Pick a lane. No one expects or even wants, to hear about every topic from one person.
MEDIA 7: How did you come up with the idea of Pressboard?
JERRID GRIMM: Back in 2013, I was working at an ad agency. One of our biggest clients, Best Buy, was interested in running some sponsored articles with a few local tech publishers. We planned and ran the campaign, thinking it wouldn’t be all that complicated. What we originally estimated would be a small 20-30 hour project turned into a 250-hour disaster.
The articles themselves did really well and Best Buy loved it, but it was all the work behind the scenes that was causing the issues. Near impossible to get reporting from the publishers, hard to figure out which stories were performing better for Best Buy, and way too much time spent on organizing the campaign.
I told a friend of mine, a software engineer, about the campaign and he was certain that the problems I was running into could be solved with technology. A couple of months later I quit my job at the agency and he and I started up Pressboard.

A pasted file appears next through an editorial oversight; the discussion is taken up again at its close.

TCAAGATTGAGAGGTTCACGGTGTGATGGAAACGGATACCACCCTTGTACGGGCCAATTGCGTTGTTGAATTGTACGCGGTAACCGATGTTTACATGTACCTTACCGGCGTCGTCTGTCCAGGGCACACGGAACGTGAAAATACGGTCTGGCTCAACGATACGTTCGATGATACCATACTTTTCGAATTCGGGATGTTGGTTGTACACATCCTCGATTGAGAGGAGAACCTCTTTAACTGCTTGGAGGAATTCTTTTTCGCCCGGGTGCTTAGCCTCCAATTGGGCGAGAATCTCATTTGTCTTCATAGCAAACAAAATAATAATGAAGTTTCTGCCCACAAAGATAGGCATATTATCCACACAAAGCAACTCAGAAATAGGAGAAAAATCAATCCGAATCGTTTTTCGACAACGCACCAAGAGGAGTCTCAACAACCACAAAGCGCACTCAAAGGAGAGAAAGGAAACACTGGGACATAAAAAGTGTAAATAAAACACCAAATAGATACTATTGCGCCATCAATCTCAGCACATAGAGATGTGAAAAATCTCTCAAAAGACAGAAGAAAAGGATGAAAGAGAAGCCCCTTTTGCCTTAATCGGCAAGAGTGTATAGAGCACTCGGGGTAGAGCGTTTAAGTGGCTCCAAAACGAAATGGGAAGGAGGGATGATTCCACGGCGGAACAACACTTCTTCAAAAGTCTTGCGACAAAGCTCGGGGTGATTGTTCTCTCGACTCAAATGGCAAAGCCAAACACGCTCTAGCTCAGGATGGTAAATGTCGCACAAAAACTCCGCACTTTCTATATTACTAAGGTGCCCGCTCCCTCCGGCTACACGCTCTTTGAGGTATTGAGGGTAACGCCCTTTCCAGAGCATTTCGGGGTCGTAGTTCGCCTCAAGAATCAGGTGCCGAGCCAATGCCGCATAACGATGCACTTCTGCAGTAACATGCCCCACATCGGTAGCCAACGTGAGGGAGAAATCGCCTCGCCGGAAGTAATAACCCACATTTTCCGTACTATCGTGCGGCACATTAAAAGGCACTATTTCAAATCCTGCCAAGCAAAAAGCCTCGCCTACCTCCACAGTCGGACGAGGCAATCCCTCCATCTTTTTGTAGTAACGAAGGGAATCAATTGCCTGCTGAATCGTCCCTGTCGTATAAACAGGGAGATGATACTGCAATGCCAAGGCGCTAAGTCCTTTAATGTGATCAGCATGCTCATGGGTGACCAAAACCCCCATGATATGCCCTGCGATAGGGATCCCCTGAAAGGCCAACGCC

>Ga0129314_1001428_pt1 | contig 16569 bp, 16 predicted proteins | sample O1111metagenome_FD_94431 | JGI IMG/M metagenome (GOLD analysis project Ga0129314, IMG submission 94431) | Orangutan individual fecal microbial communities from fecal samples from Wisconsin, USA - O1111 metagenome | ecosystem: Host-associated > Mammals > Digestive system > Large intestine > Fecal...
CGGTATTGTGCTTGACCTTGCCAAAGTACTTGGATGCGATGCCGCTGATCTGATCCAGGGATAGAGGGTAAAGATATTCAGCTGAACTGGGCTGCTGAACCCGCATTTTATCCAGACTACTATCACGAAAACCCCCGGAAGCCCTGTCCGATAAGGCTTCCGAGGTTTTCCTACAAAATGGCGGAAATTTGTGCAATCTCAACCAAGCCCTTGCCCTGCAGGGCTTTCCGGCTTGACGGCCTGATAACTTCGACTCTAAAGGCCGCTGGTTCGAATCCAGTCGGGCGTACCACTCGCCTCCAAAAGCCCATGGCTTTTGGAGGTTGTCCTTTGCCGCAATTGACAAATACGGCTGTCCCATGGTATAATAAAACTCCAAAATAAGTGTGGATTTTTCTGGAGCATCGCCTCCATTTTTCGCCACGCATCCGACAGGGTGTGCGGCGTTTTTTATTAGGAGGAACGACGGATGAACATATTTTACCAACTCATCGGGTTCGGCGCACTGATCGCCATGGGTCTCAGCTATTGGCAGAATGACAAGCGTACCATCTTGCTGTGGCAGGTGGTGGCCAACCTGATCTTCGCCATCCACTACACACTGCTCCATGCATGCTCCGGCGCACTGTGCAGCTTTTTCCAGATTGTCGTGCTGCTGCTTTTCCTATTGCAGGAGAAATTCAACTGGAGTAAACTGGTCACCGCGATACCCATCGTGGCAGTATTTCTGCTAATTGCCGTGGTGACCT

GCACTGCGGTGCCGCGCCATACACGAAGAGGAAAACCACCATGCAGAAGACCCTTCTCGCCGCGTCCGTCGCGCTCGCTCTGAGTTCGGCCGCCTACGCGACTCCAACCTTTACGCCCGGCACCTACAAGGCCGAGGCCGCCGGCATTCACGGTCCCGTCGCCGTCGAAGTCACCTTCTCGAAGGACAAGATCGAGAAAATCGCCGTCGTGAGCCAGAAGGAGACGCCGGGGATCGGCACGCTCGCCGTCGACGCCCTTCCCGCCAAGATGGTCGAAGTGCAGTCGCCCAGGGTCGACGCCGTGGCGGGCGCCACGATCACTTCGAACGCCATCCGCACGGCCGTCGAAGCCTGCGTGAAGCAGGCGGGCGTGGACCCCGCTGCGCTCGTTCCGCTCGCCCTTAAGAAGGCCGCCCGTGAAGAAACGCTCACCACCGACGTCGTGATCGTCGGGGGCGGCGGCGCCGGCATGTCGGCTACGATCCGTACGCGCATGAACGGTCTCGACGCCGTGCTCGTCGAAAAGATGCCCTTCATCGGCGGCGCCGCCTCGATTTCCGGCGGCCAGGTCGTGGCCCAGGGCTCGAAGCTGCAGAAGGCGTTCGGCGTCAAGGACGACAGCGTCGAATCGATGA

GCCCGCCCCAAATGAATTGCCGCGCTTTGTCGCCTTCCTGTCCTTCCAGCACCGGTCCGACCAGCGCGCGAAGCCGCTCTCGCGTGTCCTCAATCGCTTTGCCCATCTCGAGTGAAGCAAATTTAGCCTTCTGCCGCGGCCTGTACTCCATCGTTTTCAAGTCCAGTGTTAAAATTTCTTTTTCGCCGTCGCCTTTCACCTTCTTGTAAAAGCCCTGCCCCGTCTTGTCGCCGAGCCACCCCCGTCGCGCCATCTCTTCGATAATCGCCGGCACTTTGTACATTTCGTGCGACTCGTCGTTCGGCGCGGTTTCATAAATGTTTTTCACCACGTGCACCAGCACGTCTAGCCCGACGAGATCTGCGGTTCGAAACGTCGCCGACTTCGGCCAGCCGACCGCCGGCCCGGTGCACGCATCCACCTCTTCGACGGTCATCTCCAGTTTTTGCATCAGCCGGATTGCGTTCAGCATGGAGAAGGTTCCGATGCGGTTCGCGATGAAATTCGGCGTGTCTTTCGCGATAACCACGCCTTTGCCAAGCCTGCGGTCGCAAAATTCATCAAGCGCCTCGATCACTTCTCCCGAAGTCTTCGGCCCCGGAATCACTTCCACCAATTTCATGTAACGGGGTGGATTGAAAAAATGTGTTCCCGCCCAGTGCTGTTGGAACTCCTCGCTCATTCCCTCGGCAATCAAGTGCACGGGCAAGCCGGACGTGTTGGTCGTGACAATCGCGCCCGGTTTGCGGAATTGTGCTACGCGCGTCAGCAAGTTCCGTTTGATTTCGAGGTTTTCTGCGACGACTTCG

M7: What channels do you think are the most relevant for Content Marketing? How do you gauge which ones are the most promising, given your target customers?
JG: Social media is by far the most efficient way to get a story out to the masses. Your social feed, whether it’s Facebook, Instagram or Twitter is built for content. The built-in sharing means that a great story can take on a life of its own, and the data you get back, from views to reactions and comments is a treasure trove of information. The key is to first figure out what story you want to tell and then deciding who is the best person to tell that story. Sometimes it can come from the brand, sharing a new initiative they started in a local community, sometimes it’s best to work with a media company like The New York Times to build out a report on how a company is changing the face of finance through technology. It may even work best for it to come from an influencer that has credibility in a specific field or passion. The story, Storyteller, Social, the 3 S’s of Content Marketing.
Decide what you are knowledgeable about, and topics that you are passionate enough to continue to learn about and write about those topics. There is no shortage of content in the world, but there is always a shortage of great content.